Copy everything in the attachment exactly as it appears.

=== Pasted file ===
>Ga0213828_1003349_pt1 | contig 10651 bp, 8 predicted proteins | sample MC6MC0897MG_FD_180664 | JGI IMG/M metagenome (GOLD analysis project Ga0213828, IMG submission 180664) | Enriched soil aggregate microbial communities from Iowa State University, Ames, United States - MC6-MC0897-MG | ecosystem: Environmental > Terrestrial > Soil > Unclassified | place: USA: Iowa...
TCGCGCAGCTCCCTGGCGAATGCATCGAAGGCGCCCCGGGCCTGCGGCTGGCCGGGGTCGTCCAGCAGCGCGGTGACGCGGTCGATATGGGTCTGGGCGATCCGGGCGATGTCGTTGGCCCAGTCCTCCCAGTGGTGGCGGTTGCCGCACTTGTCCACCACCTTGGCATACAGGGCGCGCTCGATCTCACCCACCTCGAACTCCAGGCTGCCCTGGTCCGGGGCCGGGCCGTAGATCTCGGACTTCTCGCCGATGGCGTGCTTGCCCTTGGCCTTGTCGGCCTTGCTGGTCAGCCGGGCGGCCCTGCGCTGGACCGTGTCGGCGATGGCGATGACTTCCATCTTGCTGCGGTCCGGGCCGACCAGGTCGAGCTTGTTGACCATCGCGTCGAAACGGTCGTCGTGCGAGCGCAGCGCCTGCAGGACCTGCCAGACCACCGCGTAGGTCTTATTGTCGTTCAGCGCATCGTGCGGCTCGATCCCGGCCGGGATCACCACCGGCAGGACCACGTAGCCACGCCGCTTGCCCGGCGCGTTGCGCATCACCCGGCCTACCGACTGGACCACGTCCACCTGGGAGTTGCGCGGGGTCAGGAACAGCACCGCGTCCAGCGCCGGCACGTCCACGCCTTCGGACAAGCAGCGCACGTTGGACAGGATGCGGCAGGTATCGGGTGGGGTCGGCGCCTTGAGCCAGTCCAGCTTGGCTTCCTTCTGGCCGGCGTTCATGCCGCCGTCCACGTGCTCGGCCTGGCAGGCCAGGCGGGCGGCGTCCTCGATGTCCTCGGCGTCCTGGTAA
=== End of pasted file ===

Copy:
>Ga0213828_1003349_pt1 | contig 10651 bp, 8 predicted proteins | sample MC6MC0897MG_FD_180664 | JGI IMG/M metagenome (GOLD analysis project Ga0213828, IMG submission 180664) | Enriched soil aggregate microbial communities from Iowa State University, Ames, United States - MC6-MC0897-MG | ecosystem: Environmental > Terrestrial > Soil > Unclassified | place: USA: Iowa...
TCGCGCAGCTCCCTGGCGAATGCATCGAAGGCGCCCCGGGCCTGCGGCTGGCCGGGGTCGTCCAGCAGCGCGGTGACGCGGTCGATATGGGTCTGGGCGATCCGGGCGATGTCGTTGGCCCAGTCCTCCCAGTGGTGGCGGTTGCCGCACTTGTCCACCACCTTGGCATACAGGGCGCGCTCGATCTCACCCACCTCGAACTCCAGGCTGCCCTGGTCCGGGGCCGGGCCGTAGATCTCGGACTTCTCGCCGATGGCGTGCTTGCCCTTGGCCTTGTCGGCCTTGCTGGTCAGCCGGGCGGCCCTGCGCTGGACCGTGTCGGCGATGGCGATGACTTCCATCTTGCTGCGGTCCGGGCCGACCAGGTCGAGCTTGTTGACCATCGCGTCGAAACGGTCGTCGTGCGAGCGCAGCGCCTGCAGGACCTGCCAGACCACCGCGTAGGTCTTATTGTCGTTCAGCGCATCGTGCGGCTCGATCCCGGCCGGGATCACCACCGGCAGGACCACGTAGCCACGCCGCTTGCCCGGCGCGTTGCGCATCACCCGGCCTACCGACTGGACCACGTCCACCTGGGAGTTGCGCGGGGTCAGGAACAGCACCGCGTCCAGCGCCGGCACGTCCACGCCTTCGGACAAGCAGCGCACGTTGGACAGGATGCGGCAGGTATCGGGTGGGGTCGGCGCCTTGAGCCAGTCCAGCTTGGCTTCCTTCTGGCCGGCGTTCATGCCGCCGTCCACGTGCTCGGCCTGGCAGGCCAGGCGGGCGGCGTCCTCGATGTCCTCGGCGTCCTGGTAA